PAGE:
England’s test match woes over the winter has been the peak in a steady regression for the side in the longest format of the game. It’s come at a time where England’s one day side have been on a steady and consistent up curve for a few years, culminating in them being one of the most feared sides in the 50 and 20 over format – saw 12 English players picked up by the IPL and priced up as early favourites for the world cup.
England’s problems (certainly overseas) has been the inability to produce fast bowlers, high quality spinners and batsman capable of batting long innings and produce scores of well over 100. It’s a problem that is not easily remedied. The first round of County Championship matches has just finished and has been the familiar story of ball totalling dominating bat with wickets in April generally damp, green tinged and loaded totally in favour of the bowlers with accurate medium pacers able to hit a consistent line and length and picking up large hauls of wickets. A situation where a spinner would not be really required for a side. Pace bowling not really required with the pitches on the slow side and nagging accuracy a more potent weapon and batsman are batting in the knowledge they have a potentially unplayable ball just around the corner.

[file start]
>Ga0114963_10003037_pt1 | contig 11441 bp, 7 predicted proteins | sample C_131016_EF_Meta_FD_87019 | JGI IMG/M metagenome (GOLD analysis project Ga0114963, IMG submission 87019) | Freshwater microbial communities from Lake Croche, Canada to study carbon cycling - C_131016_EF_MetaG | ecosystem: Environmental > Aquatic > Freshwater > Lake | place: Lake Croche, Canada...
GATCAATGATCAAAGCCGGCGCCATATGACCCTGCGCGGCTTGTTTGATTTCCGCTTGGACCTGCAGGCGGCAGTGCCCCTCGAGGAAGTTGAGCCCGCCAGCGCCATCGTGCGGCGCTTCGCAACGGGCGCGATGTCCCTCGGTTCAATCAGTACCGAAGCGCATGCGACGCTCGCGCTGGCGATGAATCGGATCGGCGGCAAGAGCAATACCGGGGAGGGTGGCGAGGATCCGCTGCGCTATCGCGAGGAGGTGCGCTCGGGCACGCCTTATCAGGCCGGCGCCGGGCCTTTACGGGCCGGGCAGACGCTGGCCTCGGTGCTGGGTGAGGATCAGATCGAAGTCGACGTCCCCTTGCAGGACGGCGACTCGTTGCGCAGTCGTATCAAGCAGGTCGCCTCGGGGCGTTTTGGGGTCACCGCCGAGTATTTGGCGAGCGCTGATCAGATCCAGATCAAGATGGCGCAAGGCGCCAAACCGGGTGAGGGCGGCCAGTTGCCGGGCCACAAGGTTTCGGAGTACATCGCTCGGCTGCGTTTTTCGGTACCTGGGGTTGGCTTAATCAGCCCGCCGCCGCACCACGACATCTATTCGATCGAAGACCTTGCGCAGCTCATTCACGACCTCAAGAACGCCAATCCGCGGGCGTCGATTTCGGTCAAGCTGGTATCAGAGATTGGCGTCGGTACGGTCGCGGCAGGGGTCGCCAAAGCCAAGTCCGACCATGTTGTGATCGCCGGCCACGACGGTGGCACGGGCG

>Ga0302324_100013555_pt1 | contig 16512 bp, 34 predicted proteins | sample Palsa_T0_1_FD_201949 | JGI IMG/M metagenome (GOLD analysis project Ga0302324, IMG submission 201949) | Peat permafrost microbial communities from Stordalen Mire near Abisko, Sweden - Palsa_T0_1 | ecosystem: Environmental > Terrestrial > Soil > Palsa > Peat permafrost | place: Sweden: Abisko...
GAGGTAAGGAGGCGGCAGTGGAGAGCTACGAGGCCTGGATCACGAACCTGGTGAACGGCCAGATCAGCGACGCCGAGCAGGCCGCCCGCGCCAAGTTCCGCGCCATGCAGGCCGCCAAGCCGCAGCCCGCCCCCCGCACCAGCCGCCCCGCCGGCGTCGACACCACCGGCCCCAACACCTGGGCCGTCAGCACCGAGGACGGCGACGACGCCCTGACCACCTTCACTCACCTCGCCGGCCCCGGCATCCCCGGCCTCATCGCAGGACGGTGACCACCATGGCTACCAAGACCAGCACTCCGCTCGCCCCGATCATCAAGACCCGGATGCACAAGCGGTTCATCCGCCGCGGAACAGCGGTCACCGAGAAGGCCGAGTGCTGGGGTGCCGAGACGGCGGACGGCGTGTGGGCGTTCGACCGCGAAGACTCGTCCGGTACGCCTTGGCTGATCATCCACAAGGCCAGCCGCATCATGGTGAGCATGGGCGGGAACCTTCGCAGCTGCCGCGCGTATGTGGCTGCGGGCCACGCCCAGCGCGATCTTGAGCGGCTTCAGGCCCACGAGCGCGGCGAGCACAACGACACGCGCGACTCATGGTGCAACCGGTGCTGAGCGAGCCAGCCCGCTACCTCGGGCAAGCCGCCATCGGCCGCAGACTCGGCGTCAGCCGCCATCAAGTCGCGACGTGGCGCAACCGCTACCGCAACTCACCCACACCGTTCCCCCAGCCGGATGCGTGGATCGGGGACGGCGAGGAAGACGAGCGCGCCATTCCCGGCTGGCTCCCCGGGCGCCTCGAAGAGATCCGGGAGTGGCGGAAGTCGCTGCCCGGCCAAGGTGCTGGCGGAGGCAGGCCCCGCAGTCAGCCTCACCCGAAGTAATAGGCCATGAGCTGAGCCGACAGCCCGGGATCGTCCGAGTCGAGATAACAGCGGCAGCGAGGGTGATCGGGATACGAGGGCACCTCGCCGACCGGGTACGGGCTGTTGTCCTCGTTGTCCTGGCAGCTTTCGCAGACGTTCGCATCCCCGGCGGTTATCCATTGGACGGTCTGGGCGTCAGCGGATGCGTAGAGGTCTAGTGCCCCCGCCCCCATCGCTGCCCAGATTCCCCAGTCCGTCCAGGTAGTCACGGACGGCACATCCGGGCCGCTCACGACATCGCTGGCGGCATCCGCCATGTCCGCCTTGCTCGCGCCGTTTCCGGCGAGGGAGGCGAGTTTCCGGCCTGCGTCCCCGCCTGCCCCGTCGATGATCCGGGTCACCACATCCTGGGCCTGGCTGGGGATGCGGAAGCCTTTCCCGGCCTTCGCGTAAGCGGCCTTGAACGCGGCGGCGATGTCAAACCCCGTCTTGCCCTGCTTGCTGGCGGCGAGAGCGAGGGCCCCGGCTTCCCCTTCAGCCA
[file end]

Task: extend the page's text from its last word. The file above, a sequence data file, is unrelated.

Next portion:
The most obvious solution would be to play the majority of the 4-day match’s in the Hight of summer in the months of July and August. This would see pitches at their best with flatter wickets in warmer conditions with batsman able to bat with more confidence and the need for a quality spinner or bowler with pace to get something out of a wicket where just bowling line and length would ensue success. The problem being that with not much money in the county game and some clubs basically basing their survival of the success and full houses which generates the income from the 20/20 blast competition. The prime months of summer are full of 20/20 cricket with no 4-day game in sight.
There is no obvious solution to the predicament of trying to get too much cricket to fit into such a short time in the British summer. For now, though, the sun is shining, and the pitches could dry out quicker than usual to allow both formats to flourish in the coming months ahead. Here is hoping for the sun to shine and the early cricket to not be its usual damp and soggy affair.
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